Job Search Strategies That Don’t Suck

by Denham, Thomas J. Thursday, March 29, 2007
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An individual will be more prepared to take on the demands of an actual job search only after they have completed the first two stages of the career development process: self-assessment (Who am I?) and career exploration (Where am I going?). Getting started can be the hardest part, but investing your time will be worth the results. Here are my top ten tips for a successful job search campaign.

1. Clarify your short-term and long-term goals. Be honest and specific as possible with your career priorities and commit them to writing. Perhaps you urgently need a new job right now, but also think about where you would like your career to be in 3 to 5 years. What are you willing to sacrifice in the short-term to get to your long-term objectives?

2. Establish a careful job search action plan. Design a record keeping system. Will you need to relocate to secure your next opportunity? Set a pace that works for you by breaking down large tasks into smaller more manageable weekly assignments. Start reading online career articles and job search books that can be found at your local bookstore or library. By reading at least 10 pages per night, you will continue to learn about what you need to do to land the job.

3. Devote time and develop a time frame. Depending on your situation and salary expectations finding a job can take on average 3 to 9 months. You will get out of this project exactly what you put into it; therefore, commit a set number of hours each week for accomplishing specific tasks on your list. Networking is the best job search technique, but it also the most time-consuming. Also consider how much money you are willing to spend on travel and other career expenses.

4. Get help. Job searching can be a lonely process. Partnering up with a mentor, coach or career counselor can help you stay organized and focused. Forming a “dream team” of friends and advisors can help you stay motivated and also may provide job leads.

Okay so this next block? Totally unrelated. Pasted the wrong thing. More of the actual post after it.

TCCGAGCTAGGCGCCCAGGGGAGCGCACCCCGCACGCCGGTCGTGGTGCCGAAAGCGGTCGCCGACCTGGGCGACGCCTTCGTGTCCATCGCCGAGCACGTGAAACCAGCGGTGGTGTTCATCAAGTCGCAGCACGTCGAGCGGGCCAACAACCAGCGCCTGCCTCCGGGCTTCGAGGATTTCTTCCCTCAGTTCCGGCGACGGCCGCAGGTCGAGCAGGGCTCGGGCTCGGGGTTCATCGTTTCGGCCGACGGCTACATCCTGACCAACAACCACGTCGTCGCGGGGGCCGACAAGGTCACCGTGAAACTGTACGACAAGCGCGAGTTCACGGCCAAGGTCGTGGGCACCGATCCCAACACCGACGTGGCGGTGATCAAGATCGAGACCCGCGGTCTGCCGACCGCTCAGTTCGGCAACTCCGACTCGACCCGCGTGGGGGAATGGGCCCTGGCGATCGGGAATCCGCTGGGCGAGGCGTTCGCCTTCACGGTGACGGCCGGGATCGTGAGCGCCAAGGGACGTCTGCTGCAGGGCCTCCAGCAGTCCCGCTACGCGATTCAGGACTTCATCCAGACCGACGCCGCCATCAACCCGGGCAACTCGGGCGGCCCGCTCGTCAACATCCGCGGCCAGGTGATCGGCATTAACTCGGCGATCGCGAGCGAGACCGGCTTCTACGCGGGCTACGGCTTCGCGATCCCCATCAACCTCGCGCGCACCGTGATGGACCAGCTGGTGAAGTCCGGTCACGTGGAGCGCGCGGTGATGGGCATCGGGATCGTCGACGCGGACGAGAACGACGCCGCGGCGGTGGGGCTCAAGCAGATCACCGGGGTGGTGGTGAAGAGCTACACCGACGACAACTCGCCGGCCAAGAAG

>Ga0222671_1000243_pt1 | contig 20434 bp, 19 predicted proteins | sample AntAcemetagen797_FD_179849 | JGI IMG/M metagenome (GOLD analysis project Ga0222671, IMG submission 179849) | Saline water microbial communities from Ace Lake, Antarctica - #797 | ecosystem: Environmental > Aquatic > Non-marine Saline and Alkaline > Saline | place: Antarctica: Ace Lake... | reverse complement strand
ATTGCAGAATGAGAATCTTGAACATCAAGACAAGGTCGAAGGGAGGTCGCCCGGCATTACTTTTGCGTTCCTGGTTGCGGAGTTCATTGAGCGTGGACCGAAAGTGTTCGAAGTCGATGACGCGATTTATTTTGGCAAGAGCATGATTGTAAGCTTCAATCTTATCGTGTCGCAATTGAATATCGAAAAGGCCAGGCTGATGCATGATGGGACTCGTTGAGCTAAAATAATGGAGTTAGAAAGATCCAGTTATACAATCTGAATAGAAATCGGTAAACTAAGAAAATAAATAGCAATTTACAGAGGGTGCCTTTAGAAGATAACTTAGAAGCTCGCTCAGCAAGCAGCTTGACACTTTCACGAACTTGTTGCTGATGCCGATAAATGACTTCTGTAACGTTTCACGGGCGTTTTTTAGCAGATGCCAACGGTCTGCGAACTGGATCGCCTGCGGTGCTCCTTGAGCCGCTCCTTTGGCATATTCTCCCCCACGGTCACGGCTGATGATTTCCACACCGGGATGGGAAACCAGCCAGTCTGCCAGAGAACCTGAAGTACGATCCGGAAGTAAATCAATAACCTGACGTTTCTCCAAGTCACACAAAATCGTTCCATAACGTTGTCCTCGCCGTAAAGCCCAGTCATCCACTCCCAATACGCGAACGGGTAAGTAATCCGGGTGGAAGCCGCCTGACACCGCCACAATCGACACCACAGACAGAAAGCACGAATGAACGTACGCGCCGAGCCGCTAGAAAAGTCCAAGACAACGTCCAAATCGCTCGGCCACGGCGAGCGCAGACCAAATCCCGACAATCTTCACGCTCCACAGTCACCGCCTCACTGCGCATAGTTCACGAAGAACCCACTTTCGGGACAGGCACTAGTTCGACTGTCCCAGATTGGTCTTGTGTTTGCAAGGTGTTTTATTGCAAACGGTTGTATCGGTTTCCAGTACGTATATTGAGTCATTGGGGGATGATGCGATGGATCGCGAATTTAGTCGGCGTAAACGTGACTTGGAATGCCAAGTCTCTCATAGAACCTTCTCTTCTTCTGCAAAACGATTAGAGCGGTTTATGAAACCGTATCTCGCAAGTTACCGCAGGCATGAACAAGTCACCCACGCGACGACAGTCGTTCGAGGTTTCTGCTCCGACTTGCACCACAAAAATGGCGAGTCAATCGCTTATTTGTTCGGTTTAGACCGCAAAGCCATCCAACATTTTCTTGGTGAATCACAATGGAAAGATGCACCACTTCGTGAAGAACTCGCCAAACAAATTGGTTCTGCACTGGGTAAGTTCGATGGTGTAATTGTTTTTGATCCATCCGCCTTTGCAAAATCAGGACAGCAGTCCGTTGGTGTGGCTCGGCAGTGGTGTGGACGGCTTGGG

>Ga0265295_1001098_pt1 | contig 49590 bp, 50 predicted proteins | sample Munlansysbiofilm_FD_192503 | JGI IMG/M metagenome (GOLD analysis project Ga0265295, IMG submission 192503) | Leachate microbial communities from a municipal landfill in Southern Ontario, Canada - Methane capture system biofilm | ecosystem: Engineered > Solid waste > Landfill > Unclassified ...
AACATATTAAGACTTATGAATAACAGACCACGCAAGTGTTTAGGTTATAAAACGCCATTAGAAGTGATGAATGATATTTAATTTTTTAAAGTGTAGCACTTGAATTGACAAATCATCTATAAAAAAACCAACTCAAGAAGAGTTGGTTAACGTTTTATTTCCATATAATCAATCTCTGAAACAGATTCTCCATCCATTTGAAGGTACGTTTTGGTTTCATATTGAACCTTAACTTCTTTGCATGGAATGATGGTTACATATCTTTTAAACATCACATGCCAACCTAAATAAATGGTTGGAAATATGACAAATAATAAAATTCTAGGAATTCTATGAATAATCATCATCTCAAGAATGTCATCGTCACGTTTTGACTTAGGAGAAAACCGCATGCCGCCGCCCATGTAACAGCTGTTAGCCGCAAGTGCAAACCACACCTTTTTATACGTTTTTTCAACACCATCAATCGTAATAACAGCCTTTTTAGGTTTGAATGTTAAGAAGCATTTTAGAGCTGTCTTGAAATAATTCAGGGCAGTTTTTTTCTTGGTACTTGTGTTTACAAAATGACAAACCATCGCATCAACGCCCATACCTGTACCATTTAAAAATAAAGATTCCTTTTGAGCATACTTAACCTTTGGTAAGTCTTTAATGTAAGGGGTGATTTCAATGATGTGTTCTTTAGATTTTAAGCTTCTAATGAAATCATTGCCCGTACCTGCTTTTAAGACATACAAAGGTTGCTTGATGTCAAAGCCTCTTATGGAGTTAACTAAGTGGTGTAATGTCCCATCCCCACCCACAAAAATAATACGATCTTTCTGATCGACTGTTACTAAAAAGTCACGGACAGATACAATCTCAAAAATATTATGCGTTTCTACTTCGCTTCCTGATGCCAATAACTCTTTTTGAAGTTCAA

5. Research your target markets. Develop your prospect list of possible employers that interest you. You may need to submit 30 to 40 resumes that lead to five to ten interviews that result in two to three offers. Identify the top three to five skills your potential companies seek.

6. Decide which methods to use. Networking remains the number one job search technique. However, you should not ignore other methods including a targeted direct mail campaign, the job bulletin from a college career center, the classifieds, employment agencies, headhunters, career fairs, job search clubs, NYS Department of Labor job listings, internships, volunteering, and Internet resources. The more techniques you utilize the better.

7. Be well armed. Sharpen your resume and cover letter. Remind your reference of your job pursuits. Polish your phone skills. Prepare for the most neglected part of the search: the interview.

8. Be positive and enthusiastic. Try not to feel overwhelmed or frustrated with all you need to do. Your search is more like a marathon than a sprint. Be prepared for a search that takes longer than expected. A good attitude can help you remain confident about achieving your goals over the long haul.

9. Evaluate your progress. Along the way, make sure your plan is flexible and reassess how you are doing and what activities are effective. Do you need more training, education or experience? Do you need to modify, redirect or revise your job targets and goals? Is it time to go after your “safety” jobs?

10. Be sure to follow up. Contact your leads and request a meeting or interview after a reasonable amount of time. Stay politely persistent with employers. Write a tailored thank you note after the interview.